There’s a famous Ursula K. Le Guin short story called “The Ones Who Walk Away from Omelas,” about a fantasy city called Omelas, a joyous metropolis without guilt or violence, populated by “mature, intelligent, passionate” people who celebrate beautiful festivals and shop at (duh) a “magnificent Farmer’s Market.” Le Guin is short on political or organizational specifics; Omelas is whatever utopia you can conjure up for yourself, with one extra feature: Somewhere in the city, in a grimy basement underneath a handsome building, a 10-year-old child, “feeble-minded,” terrified, and starved, has been imprisoned, begging desperately to be set free. The people of Omelas are aware of the prisoner. But they will never free it, because — remember, this is a fantasy parable — “their happiness, the beauty of their city, the tenderness of their friendships, the health of their children … depend wholly on this child’s abominable misery.” If a citizen were to unlock the basement and clean and feed the child, “all the prosperity and beauty and delight of Omelas would wither and be destroyed.”
I doubt I was the only person who thought of Le Guin’s short story while reading Casey Newton’s feature story on Facebook content moderation at the Verge this week. For most users, Facebook is not exactly an Omelas — “joyous” is not the adjective I’d think to describe my experiences on it — but for advertisers, Facebook’s actual clients, it’s as close to a utopia as they’ll ever get. By effortlessly targeting highly specific demographics at exceedingly low cost, it offers up to brands all the promise of internet advertising, but with almost none of the messiness (fraud, pornography, violence, abuse) you might find gambling with other ad networks. It is, in effect, a clean, well-lit version of the internet, and, for advertisers, that is indeed joyous.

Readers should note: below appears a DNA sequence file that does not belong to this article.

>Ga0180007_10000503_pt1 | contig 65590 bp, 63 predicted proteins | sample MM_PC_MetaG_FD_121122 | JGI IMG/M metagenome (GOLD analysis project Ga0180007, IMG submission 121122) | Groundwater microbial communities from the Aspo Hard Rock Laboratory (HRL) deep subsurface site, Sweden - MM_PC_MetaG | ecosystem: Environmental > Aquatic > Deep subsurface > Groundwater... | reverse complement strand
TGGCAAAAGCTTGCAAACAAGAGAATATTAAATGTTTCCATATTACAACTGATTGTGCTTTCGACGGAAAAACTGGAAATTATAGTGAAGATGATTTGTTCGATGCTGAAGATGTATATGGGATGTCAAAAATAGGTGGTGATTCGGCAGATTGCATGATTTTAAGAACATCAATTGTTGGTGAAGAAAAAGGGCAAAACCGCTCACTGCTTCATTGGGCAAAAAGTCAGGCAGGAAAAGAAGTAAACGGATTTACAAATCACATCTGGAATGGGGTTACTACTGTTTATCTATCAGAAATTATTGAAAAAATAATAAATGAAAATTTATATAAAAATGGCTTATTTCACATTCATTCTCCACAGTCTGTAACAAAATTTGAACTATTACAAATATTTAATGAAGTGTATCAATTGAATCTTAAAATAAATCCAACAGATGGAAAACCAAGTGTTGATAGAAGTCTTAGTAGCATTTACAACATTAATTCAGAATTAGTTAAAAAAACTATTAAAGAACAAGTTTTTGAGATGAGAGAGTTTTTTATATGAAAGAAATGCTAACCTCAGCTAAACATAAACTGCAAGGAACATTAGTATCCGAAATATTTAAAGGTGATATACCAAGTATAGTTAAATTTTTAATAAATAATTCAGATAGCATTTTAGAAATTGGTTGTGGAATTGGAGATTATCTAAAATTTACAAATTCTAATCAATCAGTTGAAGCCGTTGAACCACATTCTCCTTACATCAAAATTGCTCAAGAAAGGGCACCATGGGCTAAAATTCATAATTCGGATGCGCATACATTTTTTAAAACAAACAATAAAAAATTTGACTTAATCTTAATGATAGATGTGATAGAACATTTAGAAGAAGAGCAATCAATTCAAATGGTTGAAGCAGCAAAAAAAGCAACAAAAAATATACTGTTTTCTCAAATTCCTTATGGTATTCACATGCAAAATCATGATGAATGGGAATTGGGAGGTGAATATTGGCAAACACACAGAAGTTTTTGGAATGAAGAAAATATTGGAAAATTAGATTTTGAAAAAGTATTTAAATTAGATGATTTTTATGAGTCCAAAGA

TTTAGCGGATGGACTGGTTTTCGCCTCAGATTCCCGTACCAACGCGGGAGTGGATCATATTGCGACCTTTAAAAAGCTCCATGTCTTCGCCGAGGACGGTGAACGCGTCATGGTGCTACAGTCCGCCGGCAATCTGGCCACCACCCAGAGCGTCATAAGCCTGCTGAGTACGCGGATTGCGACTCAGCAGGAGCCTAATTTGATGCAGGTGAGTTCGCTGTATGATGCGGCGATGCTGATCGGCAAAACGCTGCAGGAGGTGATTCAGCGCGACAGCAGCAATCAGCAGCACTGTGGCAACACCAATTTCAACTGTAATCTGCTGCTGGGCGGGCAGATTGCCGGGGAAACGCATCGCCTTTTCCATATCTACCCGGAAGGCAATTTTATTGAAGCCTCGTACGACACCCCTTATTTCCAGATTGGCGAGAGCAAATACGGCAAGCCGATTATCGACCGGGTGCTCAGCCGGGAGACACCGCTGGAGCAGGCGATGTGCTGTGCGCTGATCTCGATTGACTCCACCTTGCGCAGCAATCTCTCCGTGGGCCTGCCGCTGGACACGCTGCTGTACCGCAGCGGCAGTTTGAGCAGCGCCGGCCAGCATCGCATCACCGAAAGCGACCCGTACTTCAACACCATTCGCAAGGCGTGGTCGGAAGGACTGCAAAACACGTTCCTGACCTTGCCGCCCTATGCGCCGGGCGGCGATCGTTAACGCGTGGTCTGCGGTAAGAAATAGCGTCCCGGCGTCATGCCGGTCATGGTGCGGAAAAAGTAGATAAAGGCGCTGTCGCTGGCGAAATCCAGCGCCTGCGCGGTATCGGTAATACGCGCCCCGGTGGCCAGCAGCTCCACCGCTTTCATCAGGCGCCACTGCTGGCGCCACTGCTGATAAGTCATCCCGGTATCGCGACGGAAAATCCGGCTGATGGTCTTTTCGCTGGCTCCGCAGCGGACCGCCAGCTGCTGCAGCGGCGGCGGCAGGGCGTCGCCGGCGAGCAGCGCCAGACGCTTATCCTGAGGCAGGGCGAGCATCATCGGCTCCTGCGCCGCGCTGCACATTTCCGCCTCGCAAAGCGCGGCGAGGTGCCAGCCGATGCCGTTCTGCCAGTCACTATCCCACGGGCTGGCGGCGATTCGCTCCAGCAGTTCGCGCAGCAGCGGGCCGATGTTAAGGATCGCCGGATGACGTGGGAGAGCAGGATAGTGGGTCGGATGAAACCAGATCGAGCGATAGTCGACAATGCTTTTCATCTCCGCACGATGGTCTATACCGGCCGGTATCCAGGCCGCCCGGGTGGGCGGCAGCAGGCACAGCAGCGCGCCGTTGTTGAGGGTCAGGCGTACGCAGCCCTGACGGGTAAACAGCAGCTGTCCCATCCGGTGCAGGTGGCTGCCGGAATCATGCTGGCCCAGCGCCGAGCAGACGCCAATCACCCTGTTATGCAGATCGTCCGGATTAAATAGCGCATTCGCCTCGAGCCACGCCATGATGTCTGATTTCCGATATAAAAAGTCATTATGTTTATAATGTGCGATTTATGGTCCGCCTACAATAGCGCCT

As in Omelas, however, the joyousness of Facebook’s hundreds of thousands of advertisers depends wholly on the misery of a small number of other people: its content moderators. For his article, Newton spoke with several current and former employees of Cognizant, a “professional services vendor” contracted by Facebook to moderate its platform, removing the content that violates Facebook’s terms of service. In practice, this can mean spending your days scrolling through post after post of graphic porn, hate speech, and videos of death and violence. “People develop severe anxiety while still in training,” Newton writes, “and continue to struggle with trauma symptoms long after they leave,” but are given minimal support and job stability — each employee gets nine “wellness time” minutes per day, to be used if they feel traumatized and need to stop moderating. Meanwhile, “the conspiracy videos and memes that they see each day gradually lead them to embrace fringe views.” For their trouble, they are paid $28,800 a year, around 12 percent of the average salaried Facebook employee’s total compensation of $240,000.